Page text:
The case is Time Sport International SAS v. Décathlon France SAS, Décathlon SA et DHG Knauer GmbH, Cour de Cassation comm., March 17, 2021, PIBD 1159-III-1. I have blogged about this case, involving a patent relating to bicycle helmets, twice before, first after the initial decision of the Tribunal de la grande instance de Paris in 2016 (see here), and again after the decision of the Cour d'appel de Paris in 2018 (see here). To make a long story short, the trial court awarded, inter alia, 20% of the gross profits of distributor Décathlon France and manufacturer Knauer, pursuant to a provision of article 615-7 of the French IP Code, which at the relevant period of time read in part (translated) "To set damages, the court takes into account the negative economic consequences, including the loss of profit suffered by the injured party, the benefits made by the infringer and the moral prejudice caused to the right-holder because of the infringement." The appellate court reversed, and as to Knauer awarded 6% of Décathlon's turnover--effectively, a reasonable royalty under the second sentence of article 615-7, which at the relevant period of time stated that a court could "alternatively, upon request by the injured party, award damages as a lump sum that shall not be less than the amount of royalties or fees that would have been due if the infringer had requested authorization for the use of the right infringed"--amounting to just €28,620.90. The Cour de Cassation now reverses the appellate court, concluding that it is up to the plaintiff to choose which compensation method it wants, and here the plaintiff requested an award based on Knauer's profits, not a reasonable royalty. In this regard, the high court's rationale seems similar to its rationale in a 2019 decision I blogged about, Carrera SARL et Texas de France SAS v. Muller et Cie, PIBD No. 1112, III, 120 (Jan. 23, 2019) (see here), which also held that it is up to the plaintiff to select its method of compensation. (See also this discussion of Carrera on the Patent My French blog.) In neither Time Sport not Carrera, however, does the Cour de Cassation explain exactly what it means to "take into account" the defendant's profits: does it mean that the court may award a disgorgement of those profits, or only (literally) take them into account in estimating the plaintiff's actual loss? Though in case like Time Sport in which the plaintiff isn't practicing the patent itself, from an economic perspective wouldn't the actual loss essentially be its forgone royalty--and if so, is there a meaningful difference between this royalty and the royalty a court would award under article 615-7 para. 2?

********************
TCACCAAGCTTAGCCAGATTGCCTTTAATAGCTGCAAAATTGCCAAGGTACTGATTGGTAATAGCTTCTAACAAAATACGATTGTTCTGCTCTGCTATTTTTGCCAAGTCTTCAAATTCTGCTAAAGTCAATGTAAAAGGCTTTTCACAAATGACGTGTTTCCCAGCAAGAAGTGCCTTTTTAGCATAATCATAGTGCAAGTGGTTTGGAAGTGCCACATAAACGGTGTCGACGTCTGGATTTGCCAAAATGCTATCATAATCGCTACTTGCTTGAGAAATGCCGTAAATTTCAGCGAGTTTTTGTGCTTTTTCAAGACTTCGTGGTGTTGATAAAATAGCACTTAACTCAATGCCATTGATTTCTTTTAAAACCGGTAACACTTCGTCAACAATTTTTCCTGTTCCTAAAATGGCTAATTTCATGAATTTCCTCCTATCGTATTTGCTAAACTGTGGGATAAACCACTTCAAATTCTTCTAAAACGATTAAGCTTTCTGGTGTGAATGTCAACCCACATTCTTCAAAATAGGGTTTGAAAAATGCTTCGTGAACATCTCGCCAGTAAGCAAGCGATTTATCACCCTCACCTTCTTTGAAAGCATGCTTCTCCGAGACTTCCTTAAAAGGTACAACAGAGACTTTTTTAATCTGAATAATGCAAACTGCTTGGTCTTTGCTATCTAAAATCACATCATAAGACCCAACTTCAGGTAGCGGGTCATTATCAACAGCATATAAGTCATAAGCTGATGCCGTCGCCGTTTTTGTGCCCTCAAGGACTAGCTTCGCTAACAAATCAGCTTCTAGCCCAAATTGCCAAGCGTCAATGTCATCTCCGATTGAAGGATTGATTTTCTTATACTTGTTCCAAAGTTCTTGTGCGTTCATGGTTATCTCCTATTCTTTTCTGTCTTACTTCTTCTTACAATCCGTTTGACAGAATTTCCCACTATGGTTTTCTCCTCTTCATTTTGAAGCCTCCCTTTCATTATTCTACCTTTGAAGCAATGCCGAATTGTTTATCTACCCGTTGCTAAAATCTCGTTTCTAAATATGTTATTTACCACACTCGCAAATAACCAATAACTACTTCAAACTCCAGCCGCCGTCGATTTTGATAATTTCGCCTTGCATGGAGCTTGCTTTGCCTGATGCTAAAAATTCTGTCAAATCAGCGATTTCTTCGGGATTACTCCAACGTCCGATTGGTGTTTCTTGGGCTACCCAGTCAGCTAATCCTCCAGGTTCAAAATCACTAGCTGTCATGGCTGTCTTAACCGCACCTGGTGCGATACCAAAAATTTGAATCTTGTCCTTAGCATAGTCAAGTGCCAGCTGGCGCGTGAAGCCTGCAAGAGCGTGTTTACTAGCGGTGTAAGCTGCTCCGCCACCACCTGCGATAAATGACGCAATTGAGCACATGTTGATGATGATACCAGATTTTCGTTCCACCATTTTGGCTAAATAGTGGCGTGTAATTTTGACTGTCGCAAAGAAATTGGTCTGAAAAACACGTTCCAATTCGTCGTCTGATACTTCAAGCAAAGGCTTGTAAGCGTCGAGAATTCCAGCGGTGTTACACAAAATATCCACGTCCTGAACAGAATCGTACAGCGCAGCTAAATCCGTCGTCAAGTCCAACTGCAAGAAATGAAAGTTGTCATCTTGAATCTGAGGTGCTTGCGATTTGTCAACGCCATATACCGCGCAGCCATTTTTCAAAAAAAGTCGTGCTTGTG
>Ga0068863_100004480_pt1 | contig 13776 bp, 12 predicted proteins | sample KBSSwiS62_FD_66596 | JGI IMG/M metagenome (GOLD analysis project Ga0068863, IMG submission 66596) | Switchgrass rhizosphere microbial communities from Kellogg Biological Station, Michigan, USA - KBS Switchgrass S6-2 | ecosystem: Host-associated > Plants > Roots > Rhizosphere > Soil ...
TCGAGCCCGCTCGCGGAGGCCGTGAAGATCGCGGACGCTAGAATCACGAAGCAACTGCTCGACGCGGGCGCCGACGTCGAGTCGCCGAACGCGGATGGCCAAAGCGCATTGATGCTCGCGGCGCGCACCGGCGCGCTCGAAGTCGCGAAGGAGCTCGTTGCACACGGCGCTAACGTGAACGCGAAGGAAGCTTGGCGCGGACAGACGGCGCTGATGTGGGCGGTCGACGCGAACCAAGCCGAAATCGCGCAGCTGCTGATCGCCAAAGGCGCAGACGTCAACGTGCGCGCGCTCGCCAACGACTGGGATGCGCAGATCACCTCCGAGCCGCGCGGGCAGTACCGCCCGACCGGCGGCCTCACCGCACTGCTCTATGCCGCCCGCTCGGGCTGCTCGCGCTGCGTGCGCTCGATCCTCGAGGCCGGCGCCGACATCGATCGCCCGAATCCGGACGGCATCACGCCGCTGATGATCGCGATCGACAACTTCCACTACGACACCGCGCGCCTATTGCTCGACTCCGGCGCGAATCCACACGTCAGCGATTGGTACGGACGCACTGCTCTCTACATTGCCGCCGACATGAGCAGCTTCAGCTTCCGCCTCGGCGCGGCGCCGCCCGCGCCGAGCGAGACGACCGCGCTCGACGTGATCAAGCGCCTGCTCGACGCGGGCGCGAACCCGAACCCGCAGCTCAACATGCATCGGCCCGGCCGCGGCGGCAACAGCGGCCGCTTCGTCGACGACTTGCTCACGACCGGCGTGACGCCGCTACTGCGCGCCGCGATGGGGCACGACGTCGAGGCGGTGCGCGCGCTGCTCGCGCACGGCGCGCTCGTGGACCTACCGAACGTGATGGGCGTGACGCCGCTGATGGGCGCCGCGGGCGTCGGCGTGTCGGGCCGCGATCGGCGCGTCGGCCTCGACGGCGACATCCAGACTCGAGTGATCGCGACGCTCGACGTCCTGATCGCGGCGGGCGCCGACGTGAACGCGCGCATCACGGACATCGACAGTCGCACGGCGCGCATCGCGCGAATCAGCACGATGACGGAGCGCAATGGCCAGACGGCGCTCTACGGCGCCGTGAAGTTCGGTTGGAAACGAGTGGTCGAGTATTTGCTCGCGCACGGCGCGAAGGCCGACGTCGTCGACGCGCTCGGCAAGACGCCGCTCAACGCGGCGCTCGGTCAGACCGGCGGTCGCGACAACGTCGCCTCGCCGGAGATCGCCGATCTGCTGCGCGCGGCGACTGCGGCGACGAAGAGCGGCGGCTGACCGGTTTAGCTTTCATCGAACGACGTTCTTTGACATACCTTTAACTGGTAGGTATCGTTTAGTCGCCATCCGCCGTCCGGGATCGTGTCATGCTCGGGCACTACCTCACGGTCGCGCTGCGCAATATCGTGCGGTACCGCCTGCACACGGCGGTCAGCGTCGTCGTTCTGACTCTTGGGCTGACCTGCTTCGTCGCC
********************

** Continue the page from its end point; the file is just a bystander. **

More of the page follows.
For my previous post on the 2014 amendments to article 615-7, which were not at issue in Time Sport, see here.